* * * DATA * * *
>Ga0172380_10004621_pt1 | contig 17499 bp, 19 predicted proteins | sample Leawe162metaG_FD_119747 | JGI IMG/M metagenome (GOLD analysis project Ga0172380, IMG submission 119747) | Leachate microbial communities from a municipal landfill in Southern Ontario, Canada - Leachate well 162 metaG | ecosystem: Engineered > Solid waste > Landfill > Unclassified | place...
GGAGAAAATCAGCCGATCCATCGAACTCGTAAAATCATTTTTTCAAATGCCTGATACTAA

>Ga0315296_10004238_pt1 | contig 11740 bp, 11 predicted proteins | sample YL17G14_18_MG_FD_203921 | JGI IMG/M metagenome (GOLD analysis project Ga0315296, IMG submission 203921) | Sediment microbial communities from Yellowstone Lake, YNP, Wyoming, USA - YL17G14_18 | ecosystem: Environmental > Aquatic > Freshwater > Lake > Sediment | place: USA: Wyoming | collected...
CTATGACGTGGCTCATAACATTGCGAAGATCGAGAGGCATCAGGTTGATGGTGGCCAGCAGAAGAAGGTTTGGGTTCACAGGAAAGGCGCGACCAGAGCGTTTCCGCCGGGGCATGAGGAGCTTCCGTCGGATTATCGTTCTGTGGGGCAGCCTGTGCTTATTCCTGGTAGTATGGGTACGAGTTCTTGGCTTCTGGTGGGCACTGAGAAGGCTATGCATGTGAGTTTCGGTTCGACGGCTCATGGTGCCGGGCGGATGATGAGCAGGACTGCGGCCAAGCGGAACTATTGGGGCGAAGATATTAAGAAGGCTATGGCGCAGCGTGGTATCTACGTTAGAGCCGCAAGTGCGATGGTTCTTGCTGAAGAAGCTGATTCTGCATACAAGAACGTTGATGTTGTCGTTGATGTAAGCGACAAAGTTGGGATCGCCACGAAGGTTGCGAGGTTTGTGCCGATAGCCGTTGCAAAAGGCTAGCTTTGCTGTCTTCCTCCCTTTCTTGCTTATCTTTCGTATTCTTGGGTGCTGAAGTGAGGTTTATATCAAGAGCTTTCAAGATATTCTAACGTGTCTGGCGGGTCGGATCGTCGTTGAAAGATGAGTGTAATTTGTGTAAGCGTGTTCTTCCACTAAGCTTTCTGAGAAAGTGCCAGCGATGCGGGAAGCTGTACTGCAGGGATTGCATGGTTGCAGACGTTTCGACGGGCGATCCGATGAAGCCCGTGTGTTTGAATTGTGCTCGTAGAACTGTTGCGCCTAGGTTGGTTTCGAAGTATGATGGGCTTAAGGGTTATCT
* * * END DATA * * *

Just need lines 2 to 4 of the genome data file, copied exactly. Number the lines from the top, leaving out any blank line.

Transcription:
GGAGAAAATCAGCCGATCCATCGAACTCGTAAAATCATTTTTTCAAATGCCTGATACTAA

>Ga0315296_10004238_pt1 | contig 11740 bp, 11 predicted proteins | sample YL17G14_18_MG_FD_203921 | JGI IMG/M metagenome (GOLD analysis project Ga0315296, IMG submission 203921) | Sediment microbial communities from Yellowstone Lake, YNP, Wyoming, USA - YL17G14_18 | ecosystem: Environmental > Aquatic > Freshwater > Lake > Sediment | place: USA: Wyoming | collected...
CTATGACGTGGCTCATAACATTGCGAAGATCGAGAGGCATCAGGTTGATGGTGGCCAGCAGAAGAAGGTTTGGGTTCACAGGAAAGGCGCGACCAGAGCGTTTCCGCCGGGGCATGAGGAGCTTCCGTCGGATTATCGTTCTGTGGGGCAGCCTGTGCTTATTCCTGGTAGTATGGGTACGAGTTCTTGGCTTCTGGTGGGCACTGAGAAGGCTATGCATGTGAGTTTCGGTTCGACGGCTCATGGTGCCGGGCGGATGATGAGCAGGACTGCGGCCAAGCGGAACTATTGGGGCGAAGATATTAAGAAGGCTATGGCGCAGCGTGGTATCTACGTTAGAGCCGCAAGTGCGATGGTTCTTGCTGAAGAAGCTGATTCTGCATACAAGAACGTTGATGTTGTCGTTGATGTAAGCGACAAAGTTGGGATCGCCACGAAGGTTGCGAGGTTTGTGCCGATAGCCGTTGCAAAAGGCTAGCTTTGCTGTCTTCCTCCCTTTCTTGCTTATCTTTCGTATTCTTGGGTGCTGAAGTGAGGTTTATATCAAGAGCTTTCAAGATATTCTAACGTGTCTGGCGGGTCGGATCGTCGTTGAAAGATGAGTGTAATTTGTGTAAGCGTGTTCTTCCACTAAGCTTTCTGAGAAAGTGCCAGCGATGCGGGAAGCTGTACTGCAGGGATTGCATGGTTGCAGACGTTTCGACGGGCGATCCGATGAAGCCCGTGTGTTTGAATTGTGCTCGTAGAACTGTTGCGCCTAGGTTGGTTTCGAAGTATGATGGGCTTAAGGGTTATCT